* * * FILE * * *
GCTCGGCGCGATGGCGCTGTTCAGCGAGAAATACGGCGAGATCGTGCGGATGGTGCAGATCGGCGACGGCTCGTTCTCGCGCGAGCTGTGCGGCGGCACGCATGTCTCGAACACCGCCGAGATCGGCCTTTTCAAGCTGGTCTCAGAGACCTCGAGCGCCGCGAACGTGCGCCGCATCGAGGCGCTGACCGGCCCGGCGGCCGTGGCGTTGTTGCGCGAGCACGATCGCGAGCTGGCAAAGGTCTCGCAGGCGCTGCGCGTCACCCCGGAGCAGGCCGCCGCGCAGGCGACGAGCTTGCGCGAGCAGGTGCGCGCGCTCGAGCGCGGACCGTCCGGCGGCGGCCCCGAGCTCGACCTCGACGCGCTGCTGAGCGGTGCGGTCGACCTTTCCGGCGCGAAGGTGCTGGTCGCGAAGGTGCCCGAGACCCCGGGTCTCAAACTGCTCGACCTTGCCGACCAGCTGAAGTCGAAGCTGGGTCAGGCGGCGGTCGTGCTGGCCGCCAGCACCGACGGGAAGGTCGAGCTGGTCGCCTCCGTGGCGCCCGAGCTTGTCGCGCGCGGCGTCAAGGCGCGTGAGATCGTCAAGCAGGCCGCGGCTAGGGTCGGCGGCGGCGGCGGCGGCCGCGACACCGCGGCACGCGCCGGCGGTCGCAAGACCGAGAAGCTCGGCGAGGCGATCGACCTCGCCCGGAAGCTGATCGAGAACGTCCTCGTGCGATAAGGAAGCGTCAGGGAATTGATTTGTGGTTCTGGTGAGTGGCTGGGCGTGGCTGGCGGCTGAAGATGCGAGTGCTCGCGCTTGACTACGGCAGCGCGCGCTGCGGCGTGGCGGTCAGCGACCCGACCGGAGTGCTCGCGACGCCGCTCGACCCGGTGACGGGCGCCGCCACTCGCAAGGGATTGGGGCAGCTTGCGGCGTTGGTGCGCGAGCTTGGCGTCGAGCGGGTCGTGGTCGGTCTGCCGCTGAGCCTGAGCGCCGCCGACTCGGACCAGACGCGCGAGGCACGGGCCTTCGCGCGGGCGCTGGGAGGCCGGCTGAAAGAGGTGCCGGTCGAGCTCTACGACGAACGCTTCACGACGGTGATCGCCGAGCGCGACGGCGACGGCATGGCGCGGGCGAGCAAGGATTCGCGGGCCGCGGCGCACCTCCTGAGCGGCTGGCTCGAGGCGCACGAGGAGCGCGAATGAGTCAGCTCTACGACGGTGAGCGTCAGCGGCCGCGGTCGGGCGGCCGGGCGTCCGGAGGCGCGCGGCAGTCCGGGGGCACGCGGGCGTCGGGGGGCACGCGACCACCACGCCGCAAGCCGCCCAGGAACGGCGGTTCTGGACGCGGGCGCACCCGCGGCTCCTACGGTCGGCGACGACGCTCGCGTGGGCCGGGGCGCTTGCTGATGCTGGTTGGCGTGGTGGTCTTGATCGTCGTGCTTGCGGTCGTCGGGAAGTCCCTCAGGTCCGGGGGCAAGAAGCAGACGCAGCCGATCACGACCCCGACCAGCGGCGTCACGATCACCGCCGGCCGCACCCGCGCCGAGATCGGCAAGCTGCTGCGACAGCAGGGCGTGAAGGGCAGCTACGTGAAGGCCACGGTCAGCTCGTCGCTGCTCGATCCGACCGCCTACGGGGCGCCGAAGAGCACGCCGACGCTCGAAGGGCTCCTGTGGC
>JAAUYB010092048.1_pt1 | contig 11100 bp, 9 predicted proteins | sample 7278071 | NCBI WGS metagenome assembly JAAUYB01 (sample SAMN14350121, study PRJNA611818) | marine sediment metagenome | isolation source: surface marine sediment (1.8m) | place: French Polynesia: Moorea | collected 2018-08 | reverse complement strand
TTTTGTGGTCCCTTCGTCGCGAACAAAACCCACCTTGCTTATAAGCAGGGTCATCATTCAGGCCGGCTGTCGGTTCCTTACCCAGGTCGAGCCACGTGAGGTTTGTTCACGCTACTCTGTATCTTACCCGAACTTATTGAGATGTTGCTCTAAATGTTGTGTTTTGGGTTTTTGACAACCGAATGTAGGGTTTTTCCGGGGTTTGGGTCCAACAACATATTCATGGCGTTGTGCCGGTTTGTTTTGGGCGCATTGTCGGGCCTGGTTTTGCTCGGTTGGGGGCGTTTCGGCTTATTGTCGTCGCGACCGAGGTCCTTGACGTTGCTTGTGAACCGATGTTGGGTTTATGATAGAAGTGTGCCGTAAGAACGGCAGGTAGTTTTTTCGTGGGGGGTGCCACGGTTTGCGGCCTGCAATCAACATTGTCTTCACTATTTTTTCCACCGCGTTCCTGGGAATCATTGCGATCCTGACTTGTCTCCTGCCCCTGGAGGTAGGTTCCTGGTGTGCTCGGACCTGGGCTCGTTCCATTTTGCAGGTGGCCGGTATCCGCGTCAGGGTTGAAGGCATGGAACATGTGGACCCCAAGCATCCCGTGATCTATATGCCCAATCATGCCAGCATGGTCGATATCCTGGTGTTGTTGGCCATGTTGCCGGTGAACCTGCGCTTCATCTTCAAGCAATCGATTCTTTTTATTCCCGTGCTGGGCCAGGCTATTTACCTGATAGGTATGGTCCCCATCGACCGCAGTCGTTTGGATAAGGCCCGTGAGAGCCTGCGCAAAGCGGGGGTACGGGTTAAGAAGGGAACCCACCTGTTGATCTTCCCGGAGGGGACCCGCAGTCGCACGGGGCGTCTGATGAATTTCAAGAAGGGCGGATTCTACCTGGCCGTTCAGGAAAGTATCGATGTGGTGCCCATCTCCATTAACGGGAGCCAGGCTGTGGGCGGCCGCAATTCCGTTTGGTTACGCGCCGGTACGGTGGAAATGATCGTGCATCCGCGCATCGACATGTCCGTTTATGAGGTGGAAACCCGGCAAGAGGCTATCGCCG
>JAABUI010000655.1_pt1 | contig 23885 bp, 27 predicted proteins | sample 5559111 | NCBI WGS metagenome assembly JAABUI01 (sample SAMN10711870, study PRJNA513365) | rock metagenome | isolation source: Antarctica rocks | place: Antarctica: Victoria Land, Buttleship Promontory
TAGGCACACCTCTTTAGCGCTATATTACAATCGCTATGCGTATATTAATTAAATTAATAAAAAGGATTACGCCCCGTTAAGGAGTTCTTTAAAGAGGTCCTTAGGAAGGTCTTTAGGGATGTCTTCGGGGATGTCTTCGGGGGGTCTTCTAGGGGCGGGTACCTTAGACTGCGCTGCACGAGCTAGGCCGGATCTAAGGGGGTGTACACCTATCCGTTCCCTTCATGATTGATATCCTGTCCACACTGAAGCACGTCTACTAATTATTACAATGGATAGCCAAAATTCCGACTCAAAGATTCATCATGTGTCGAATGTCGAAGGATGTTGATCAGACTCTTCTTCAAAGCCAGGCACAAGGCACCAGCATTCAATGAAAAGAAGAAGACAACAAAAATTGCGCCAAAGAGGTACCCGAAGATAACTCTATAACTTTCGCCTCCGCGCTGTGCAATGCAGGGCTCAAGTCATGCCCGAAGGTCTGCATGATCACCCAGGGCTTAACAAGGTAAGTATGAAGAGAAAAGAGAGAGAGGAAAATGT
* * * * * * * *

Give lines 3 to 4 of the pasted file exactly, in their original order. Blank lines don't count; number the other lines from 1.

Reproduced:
TTTTGTGGTCCCTTCGTCGCGAACAAAACCCACCTTGCTTATAAGCAGGGTCATCATTCAGGCCGGCTGTCGGTTCCTTACCCAGGTCGAGCCACGTGAGGTTTGTTCACGCTACTCTGTATCTTACCCGAACTTATTGAGATGTTGCTCTAAATGTTGTGTTTTGGGTTTTTGACAACCGAATGTAGGGTTTTTCCGGGGTTTGGGTCCAACAACATATTCATGGCGTTGTGCCGGTTTGTTTTGGGCGCATTGTCGGGCCTGGTTTTGCTCGGTTGGGGGCGTTTCGGCTTATTGTCGTCGCGACCGAGGTCCTTGACGTTGCTTGTGAACCGATGTTGGGTTTATGATAGAAGTGTGCCGTAAGAACGGCAGGTAGTTTTTTCGTGGGGGGTGCCACGGTTTGCGGCCTGCAATCAACATTGTCTTCACTATTTTTTCCACCGCGTTCCTGGGAATCATTGCGATCCTGACTTGTCTCCTGCCCCTGGAGGTAGGTTCCTGGTGTGCTCGGACCTGGGCTCGTTCCATTTTGCAGGTGGCCGGTATCCGCGTCAGGGTTGAAGGCATGGAACATGTGGACCCCAAGCATCCCGTGATCTATATGCCCAATCATGCCAGCATGGTCGATATCCTGGTGTTGTTGGCCATGTTGCCGGTGAACCTGCGCTTCATCTTCAAGCAATCGATTCTTTTTATTCCCGTGCTGGGCCAGGCTATTTACCTGATAGGTATGGTCCCCATCGACCGCAGTCGTTTGGATAAGGCCCGTGAGAGCCTGCGCAAAGCGGGGGTACGGGTTAAGAAGGGAACCCACCTGTTGATCTTCCCGGAGGGGACCCGCAGTCGCACGGGGCGTCTGATGAATTTCAAGAAGGGCGGATTCTACCTGGCCGTTCAGGAAAGTATCGATGTGGTGCCCATCTCCATTAACGGGAGCCAGGCTGTGGGCGGCCGCAATTCCGTTTGGTTACGCGCCGGTACGGTGGAAATGATCGTGCATCCGCGCATCGACATGTCCGTTTATGAGGTGGAAACCCGGCAAGAGGCTATCGCCG
>JAABUI010000655.1_pt1 | contig 23885 bp, 27 predicted proteins | sample 5559111 | NCBI WGS metagenome assembly JAABUI01 (sample SAMN10711870, study PRJNA513365) | rock metagenome | isolation source: Antarctica rocks | place: Antarctica: Victoria Land, Buttleship Promontory